Scrubs is the uniform that surgeons, anaesthetists, emergency department doctors and nurses wear for the freedom and mobility required in activities such as surgery and CPR. Also, since it is owned and washed by the hospital instead of being privately owned, it is more hygienic and helps prevents infections. A noticeable trait of scrubs (and also surgical gowns) is that almost every hospital uses a shade of blue or green instead of white. Why is this?
The reason being, looking at a surgical scene for a long period of time can cause eye fatigue and afterimagesdue to the redness of blood and organs. Afterimage is a phenomenon that occurs when the retina becomes insensitive to a strong colour and instead making the complementary colour stand out more. Ergo, a surgeon looking at blood and organs for too long will see afterimages of a blue shade, which may cause accidents to happen as it overlaps on white surfaces or the surgical field. Clothing of blue or green colour neutralises the afterimage and is much easier on the eyes, reducing the fatigue. Lastly, blue-green colours have a calming psychological effect, which helps in a high-tension, stressful environment such as in an operating theatre.
Red, green, blue, white… There are many colours that we can see and there are even more different combinations of colours possible. It is common knowledge that some colours clash with each other while some synergise very well. A common example of a “good combination” is when you use complementary colours. Complementary colours are two colours that oppose each other on the colour wheel, creating an effect where they brighten each other. This makes it very eye-catching and attracts people’s attention. For example, blue and orange make a bright contrast making them a popular colour choice for movie posters. Red and green, and yellow and purple are also examples of complementary colours. Complementary colours are an important concept in art and design as it helps the product stand out.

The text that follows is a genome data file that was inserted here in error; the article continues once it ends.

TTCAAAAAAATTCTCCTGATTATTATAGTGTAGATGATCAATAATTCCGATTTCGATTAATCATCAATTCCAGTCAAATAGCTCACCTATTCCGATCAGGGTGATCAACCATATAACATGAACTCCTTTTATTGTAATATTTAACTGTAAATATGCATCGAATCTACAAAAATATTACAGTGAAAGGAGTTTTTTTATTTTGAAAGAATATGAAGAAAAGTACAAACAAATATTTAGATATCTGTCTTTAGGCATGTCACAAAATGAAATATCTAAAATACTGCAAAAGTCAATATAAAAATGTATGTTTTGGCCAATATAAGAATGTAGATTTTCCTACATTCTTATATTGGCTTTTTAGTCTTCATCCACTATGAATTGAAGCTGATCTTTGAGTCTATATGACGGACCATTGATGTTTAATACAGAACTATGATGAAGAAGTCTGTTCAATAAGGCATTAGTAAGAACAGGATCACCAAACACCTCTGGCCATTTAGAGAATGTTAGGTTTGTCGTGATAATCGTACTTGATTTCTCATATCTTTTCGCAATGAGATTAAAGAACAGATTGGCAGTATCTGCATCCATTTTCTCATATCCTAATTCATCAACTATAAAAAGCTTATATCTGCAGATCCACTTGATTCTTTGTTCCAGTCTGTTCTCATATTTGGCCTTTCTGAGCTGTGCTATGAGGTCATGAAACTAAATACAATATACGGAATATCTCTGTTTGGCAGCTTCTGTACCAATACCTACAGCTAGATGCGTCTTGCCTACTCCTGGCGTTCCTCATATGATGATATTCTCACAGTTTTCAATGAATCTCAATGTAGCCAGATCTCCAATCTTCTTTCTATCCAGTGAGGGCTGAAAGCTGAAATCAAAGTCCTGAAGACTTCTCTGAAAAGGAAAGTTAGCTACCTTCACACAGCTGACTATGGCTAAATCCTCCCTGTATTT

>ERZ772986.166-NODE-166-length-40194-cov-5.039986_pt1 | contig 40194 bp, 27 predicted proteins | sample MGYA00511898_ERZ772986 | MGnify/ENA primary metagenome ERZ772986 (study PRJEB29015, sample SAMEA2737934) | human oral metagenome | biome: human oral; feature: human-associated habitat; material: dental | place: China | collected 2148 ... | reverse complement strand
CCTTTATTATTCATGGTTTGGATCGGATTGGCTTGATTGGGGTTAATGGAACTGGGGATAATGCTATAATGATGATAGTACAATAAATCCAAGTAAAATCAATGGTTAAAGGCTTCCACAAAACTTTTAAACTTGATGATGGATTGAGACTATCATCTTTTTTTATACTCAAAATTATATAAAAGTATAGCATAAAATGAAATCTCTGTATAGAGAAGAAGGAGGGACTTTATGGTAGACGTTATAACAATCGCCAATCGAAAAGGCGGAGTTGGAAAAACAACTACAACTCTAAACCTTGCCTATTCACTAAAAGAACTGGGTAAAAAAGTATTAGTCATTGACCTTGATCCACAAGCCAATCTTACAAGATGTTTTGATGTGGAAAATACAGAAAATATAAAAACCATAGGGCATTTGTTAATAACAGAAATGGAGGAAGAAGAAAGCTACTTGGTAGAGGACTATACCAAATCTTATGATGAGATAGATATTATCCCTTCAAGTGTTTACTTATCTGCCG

Complementary colours have an interesting relationship with our sense of sight. If you stare at a colour for a while then quickly look at a blank, white surface, you will see an afterimage of the complementary colour. A good example is when you have your eyes closed under bright sunshine and upon opening your eyes the world seems a blue hue (the blood vessels in your eyelid make the light appear orange as it reaches your eyes). This is because the retinas try to negate the intense colour by downregulating the nervous signals corresponding to that colour, which makes the complementary colour stand out. Furthermore, the photoreceptors in the retina become fatigued after stimulation, causing a reduction in the signals sent for that colour.
Knowing about complementary colours is very useful when designing a sign or poster that easily attracts people.